29 DECEMBER 1855, Page 18


Aar person who desires to obtain a rapid insight into the course of Italian poetry, or to lay a reliable foundation for the more ma- tared study of it, will find his purpose exceedingly well answered by this book. Signor Arrivabene divides his survey into nine periods, according to the successive centuries, with such modifi- cation as is necessary for tracing out the rise and fall of an in- fluence or a school. He begins with Tirbaldino trbaldini del Cervo's knotty catch about how the Emperor gave him his name and bearings, and ends with a living lady, Caterina Franceschi- Ferrucci ; taking in eighty intermediate poets and versifiers. His preface is written in English ; his notices of the individual authors —critical, and more or less biographical—are in Italian. These are done so as to show a thorough intimacy with the subject ; and the judgment of a literary man governs the opinions, although, as to some of the more modern and living authors, one may think the estimate too indulgent. We suspect also, that, spite of his un- bounded admiration for Dante in terms, Signor Arrivabene, like so many other Italians, in his heart relishes the austere Florentine less than the next best men—a very steep gap intervening be- tween that next. Dante receives 51 pages of notice, 101 of ex- tract; Petrarch 27 and 24. Neither is the following remark ac- ceptable to the English lover of Dante—" In the Purgatorio he puts on the theological gown, and wears it through the Paradiso ; till one may almost say, in reading this poem, that, of the three realms, Dante makes us prefer L'Inferno." The reader is also put on the qui vivo as to accuracy when he finds such a hazy legend as that Dante visited England asserted as an unqualified fact; and we could point out errors of detail in one at least of the no- tices belonging to our own days. These, however, are minor mat- ters. Signor Arrivabene initiates the student well into the Italian literature, and the student must take care of himself as he pro- ceeds.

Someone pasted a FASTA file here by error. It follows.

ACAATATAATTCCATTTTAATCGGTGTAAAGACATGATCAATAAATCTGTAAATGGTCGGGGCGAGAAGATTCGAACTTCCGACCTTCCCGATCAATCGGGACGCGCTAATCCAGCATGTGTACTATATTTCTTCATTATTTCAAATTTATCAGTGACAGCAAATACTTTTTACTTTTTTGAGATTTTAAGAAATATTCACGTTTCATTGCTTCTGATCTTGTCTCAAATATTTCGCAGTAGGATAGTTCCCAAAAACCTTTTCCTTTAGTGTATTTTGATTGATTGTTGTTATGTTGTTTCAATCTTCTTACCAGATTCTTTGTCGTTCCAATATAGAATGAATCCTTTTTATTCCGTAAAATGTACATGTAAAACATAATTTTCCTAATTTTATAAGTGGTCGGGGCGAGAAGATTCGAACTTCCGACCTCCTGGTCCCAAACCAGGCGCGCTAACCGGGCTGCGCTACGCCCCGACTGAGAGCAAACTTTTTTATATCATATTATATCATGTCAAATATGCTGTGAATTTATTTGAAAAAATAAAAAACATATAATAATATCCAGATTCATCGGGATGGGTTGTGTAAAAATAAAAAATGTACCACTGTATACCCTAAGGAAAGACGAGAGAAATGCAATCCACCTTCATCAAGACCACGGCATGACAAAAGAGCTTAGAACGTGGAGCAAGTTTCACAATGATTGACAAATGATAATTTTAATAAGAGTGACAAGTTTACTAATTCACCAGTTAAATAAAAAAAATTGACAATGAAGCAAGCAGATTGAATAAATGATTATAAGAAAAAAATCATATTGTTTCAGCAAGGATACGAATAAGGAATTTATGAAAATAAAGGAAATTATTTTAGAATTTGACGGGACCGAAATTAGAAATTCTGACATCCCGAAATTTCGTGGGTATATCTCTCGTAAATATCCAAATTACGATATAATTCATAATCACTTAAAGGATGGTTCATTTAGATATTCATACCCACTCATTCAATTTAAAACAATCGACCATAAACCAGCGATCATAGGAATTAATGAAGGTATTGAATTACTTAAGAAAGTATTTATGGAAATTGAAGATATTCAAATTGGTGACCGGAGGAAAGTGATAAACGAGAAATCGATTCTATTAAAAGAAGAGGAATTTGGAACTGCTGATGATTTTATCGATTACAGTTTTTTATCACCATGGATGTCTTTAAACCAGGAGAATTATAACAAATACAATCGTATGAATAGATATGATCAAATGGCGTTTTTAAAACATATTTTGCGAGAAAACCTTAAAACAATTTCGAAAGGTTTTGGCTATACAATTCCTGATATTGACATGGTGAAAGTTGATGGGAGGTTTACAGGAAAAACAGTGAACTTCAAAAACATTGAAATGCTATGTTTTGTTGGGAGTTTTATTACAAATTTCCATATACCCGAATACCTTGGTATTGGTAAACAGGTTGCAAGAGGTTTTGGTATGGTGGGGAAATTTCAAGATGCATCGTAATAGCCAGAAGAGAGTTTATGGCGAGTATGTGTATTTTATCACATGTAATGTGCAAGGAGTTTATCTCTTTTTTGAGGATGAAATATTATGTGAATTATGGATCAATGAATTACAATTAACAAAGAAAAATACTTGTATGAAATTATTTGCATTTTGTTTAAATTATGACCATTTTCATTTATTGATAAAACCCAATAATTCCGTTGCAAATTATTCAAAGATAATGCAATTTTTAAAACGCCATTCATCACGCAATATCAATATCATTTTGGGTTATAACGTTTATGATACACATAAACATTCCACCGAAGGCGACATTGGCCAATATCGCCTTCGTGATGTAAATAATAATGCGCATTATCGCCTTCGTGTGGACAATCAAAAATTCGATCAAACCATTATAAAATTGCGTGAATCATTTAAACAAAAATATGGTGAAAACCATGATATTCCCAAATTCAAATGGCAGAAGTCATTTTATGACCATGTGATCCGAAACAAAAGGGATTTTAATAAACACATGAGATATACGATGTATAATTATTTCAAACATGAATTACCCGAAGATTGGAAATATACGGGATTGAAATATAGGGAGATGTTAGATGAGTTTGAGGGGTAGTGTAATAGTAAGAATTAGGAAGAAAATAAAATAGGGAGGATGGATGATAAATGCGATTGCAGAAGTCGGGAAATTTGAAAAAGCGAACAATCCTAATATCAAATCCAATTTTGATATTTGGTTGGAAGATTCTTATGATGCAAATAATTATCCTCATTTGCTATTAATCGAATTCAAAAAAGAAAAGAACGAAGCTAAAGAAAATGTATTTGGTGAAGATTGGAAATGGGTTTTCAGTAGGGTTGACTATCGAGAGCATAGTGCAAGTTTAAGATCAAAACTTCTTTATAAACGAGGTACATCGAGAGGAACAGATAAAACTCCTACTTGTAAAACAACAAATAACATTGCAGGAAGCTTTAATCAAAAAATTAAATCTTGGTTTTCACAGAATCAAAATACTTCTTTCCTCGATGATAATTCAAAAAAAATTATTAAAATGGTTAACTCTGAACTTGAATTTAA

One must not demand from a man more than he bargains for. The editor of this volume professes to give a summary account of all Italian poetry, not the most exquisite choice which pure taste could make of the best : otherwise, we should stipulate for more of the old and little-known predecessors and contemporaries of Dante, —a noble poetic epoch, starred with such names as Giacomino Pu- gliesi, Bonaggiunta Urbiciani, (somewhat ungently dealt with by Dante,) Mazzeo di Rim), Giotto, and Folgore di San Geminiano ; and we should beg for less of the Italians of our own day,—men, as a class, sublimely indifferent to nature and reality, and perpe- trators—Guerrazzi is the individual culprit—of this style of wishwash : " Vivea ne' di the furono

Lutalto, un cavalier° : Caso, o vaghezza, ii trassero

un giomo a en monistero."

Poeti Italiani. Selections from the Italian Poets; forming an Historical View of the Development of Italian Poetry from the earliest times to the present; with Bio- graphical Notices, by Charles Arrivabene, Deputy Professor of the Italian Language and Literature in the London University College. Published by Rolandi.